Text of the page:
Susan Geer lost her father last year and was motivated to turn her pain into purpose by attempting to collect 1000 letters, poems, collages or other good-bye sentiments and publish them in one book.
We sat down to ask her about her project:
Tell us me about the new book you are putting together?
Susan: It is a collection of letters from people to each other as they transition from one stage of life to another. It could be children going off to college, the loss of a pet, divorce, off to military deployment or the imminent passing of a loved one. The "letter" could be an actual letter, a poem, a song, a drawn picture, or maybe something else entirely.
What inspired you to come up with this idea?
When my father was dying of cancer I was planning a visit to see him, probably for the last time. I didn't know how to act, what to say, etc. I was fretting about this one night and just got up to write a letter. I felt so much better knowing that I would share my feelings with my father through this letter. When I went to bed, before I fell asleep, I had a profound feeling that I would gather other similar letters and compile them into a book that would be healing and helpful to others.
For someone at home having difficulty getting started writing this letter, can you offer some tips?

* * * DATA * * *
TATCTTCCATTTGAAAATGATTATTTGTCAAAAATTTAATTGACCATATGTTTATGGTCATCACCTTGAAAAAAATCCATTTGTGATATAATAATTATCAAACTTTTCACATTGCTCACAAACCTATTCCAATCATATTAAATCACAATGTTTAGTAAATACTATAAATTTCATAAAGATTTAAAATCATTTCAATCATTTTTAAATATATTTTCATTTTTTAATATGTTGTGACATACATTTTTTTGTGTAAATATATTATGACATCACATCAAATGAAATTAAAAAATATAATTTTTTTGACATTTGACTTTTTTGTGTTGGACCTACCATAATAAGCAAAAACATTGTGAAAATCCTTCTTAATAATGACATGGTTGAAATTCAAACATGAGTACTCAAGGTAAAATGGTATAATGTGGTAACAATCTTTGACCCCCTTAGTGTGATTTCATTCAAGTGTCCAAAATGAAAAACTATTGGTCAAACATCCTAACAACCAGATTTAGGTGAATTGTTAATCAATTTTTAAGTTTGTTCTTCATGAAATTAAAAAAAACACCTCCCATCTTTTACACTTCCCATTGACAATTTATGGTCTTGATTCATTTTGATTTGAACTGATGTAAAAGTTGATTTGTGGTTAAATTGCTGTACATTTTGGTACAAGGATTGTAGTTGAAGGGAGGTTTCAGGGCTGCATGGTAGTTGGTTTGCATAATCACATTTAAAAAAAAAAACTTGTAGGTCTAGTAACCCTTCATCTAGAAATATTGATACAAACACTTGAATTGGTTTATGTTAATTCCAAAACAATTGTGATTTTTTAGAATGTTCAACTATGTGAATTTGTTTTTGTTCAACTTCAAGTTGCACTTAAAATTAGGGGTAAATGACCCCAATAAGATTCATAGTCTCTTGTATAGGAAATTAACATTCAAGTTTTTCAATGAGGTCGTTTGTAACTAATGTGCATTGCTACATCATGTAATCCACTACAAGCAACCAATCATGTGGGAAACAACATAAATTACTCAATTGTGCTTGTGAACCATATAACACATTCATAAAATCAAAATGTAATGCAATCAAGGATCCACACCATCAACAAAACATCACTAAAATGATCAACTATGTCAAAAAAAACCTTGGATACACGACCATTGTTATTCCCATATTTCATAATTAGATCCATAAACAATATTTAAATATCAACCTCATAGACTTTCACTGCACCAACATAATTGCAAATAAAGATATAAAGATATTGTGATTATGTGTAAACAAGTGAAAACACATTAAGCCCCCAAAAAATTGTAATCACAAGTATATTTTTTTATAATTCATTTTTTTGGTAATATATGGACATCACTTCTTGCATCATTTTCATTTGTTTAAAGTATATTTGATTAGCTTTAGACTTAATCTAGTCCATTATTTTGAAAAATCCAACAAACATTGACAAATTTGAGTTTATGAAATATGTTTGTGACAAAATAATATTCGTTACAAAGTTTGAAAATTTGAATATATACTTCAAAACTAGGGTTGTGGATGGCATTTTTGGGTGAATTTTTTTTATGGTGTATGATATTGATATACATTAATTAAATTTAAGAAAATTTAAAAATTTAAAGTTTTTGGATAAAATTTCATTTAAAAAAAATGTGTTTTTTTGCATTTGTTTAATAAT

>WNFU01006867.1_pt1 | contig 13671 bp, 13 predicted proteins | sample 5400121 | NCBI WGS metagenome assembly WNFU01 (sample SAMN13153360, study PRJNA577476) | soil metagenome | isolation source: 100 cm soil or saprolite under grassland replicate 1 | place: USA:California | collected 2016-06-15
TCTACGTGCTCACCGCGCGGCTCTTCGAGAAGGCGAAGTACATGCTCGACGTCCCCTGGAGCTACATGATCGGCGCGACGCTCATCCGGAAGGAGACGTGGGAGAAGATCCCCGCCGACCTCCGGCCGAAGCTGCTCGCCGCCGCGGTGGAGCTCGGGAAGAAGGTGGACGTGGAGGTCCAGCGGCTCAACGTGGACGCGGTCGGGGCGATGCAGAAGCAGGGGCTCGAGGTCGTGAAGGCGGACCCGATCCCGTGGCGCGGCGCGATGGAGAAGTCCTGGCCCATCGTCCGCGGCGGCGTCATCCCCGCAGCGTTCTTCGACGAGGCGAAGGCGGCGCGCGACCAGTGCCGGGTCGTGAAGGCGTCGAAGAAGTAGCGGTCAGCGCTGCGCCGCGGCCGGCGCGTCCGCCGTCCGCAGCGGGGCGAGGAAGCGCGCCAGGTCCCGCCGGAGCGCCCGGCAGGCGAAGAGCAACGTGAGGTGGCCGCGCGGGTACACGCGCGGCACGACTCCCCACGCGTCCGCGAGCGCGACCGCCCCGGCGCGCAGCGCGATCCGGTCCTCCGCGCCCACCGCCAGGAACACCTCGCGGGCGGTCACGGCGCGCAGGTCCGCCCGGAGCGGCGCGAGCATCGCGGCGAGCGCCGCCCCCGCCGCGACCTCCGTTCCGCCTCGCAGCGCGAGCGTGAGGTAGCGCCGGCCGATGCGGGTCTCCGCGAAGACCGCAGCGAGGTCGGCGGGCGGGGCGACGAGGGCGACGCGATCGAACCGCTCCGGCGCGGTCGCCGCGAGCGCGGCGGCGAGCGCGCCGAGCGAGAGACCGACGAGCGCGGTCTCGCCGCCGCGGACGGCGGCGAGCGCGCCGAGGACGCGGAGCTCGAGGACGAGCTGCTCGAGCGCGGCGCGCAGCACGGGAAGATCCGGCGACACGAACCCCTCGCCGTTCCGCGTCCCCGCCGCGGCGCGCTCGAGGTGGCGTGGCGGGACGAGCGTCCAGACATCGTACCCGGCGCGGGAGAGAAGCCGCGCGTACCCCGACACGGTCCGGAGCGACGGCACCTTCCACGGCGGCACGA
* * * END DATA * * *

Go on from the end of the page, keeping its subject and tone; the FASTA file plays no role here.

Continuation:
First, just do something!
I've listed seven steps on my website, but briefly they are:
1. Think of a specific incident that comes to your mind involving this person and write about it and how it impacted your life.
2. Write about what you thought then and now about that incident. For example: "I didn't realize it then, but you ignited my love for wildlife/photography/nursing and my life took a course it wouldn't without you."
3. Repeat as necessary!
4. If you can't write a letter, try a poem, a drawing, a word collage. Think of how you feel comfortable expressing yourself.
5. Don't worry about saying EVERYTHING. That's impossible. What's important is saying SOMETHING.
6. Close with a few words that you feel describe your loved one. For example: "You are special to me because you always make me smile."
7. IMPORTANT: Make sure you give your letter to your loved one. Mail it. E-mail it. Give it to a friend to give. Read it over the phone. Just make sure you deliver it. It's healing for both you and your loved one.
How would someone be considered for publication in your book ?
I'm looking for letters from people of all walks of life. The more varied the better. I'd love the contributions to come from all over the world! If they don't have a letter, please consider 'friending' Last Goodbye Letters on Facebook and, a step further, to share out story with your friends.
Views can e-mail or mail a letter to us. Letters@LastGoodbyeLetters.com or the mailing address is on the website. Please remember to send a Release Form with the contribution so we can share it with others. Right side of the website has a link to the Release Form.
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